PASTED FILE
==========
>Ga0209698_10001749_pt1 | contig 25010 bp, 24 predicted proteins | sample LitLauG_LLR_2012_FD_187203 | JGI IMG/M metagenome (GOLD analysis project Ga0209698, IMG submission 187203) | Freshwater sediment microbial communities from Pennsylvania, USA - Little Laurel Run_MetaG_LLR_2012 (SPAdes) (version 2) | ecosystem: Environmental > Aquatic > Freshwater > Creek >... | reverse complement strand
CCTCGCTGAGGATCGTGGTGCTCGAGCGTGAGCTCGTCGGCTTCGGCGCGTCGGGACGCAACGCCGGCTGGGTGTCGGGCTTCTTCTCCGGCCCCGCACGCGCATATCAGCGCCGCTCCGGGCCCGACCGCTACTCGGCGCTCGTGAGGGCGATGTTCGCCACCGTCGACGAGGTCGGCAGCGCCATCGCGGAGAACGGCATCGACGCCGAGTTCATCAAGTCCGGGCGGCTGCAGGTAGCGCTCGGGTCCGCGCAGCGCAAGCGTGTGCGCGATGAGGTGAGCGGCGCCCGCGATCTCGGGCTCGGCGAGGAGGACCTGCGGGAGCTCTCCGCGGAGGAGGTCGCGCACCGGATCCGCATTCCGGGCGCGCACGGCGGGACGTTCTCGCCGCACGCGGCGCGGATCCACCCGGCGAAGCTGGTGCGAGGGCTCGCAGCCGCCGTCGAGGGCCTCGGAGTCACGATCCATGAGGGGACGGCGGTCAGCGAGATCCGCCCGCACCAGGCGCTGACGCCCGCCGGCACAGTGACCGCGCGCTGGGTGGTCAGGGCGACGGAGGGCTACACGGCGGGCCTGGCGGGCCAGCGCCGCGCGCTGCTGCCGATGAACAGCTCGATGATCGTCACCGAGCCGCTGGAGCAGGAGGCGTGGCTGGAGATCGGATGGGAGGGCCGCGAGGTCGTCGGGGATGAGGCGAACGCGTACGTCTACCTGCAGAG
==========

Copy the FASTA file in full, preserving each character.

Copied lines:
>Ga0209698_10001749_pt1 | contig 25010 bp, 24 predicted proteins | sample LitLauG_LLR_2012_FD_187203 | JGI IMG/M metagenome (GOLD analysis project Ga0209698, IMG submission 187203) | Freshwater sediment microbial communities from Pennsylvania, USA - Little Laurel Run_MetaG_LLR_2012 (SPAdes) (version 2) | ecosystem: Environmental > Aquatic > Freshwater > Creek >... | reverse complement strand
CCTCGCTGAGGATCGTGGTGCTCGAGCGTGAGCTCGTCGGCTTCGGCGCGTCGGGACGCAACGCCGGCTGGGTGTCGGGCTTCTTCTCCGGCCCCGCACGCGCATATCAGCGCCGCTCCGGGCCCGACCGCTACTCGGCGCTCGTGAGGGCGATGTTCGCCACCGTCGACGAGGTCGGCAGCGCCATCGCGGAGAACGGCATCGACGCCGAGTTCATCAAGTCCGGGCGGCTGCAGGTAGCGCTCGGGTCCGCGCAGCGCAAGCGTGTGCGCGATGAGGTGAGCGGCGCCCGCGATCTCGGGCTCGGCGAGGAGGACCTGCGGGAGCTCTCCGCGGAGGAGGTCGCGCACCGGATCCGCATTCCGGGCGCGCACGGCGGGACGTTCTCGCCGCACGCGGCGCGGATCCACCCGGCGAAGCTGGTGCGAGGGCTCGCAGCCGCCGTCGAGGGCCTCGGAGTCACGATCCATGAGGGGACGGCGGTCAGCGAGATCCGCCCGCACCAGGCGCTGACGCCCGCCGGCACAGTGACCGCGCGCTGGGTGGTCAGGGCGACGGAGGGCTACACGGCGGGCCTGGCGGGCCAGCGCCGCGCGCTGCTGCCGATGAACAGCTCGATGATCGTCACCGAGCCGCTGGAGCAGGAGGCGTGGCTGGAGATCGGATGGGAGGGCCGCGAGGTCGTCGGGGATGAGGCGAACGCGTACGTCTACCTGCAGAG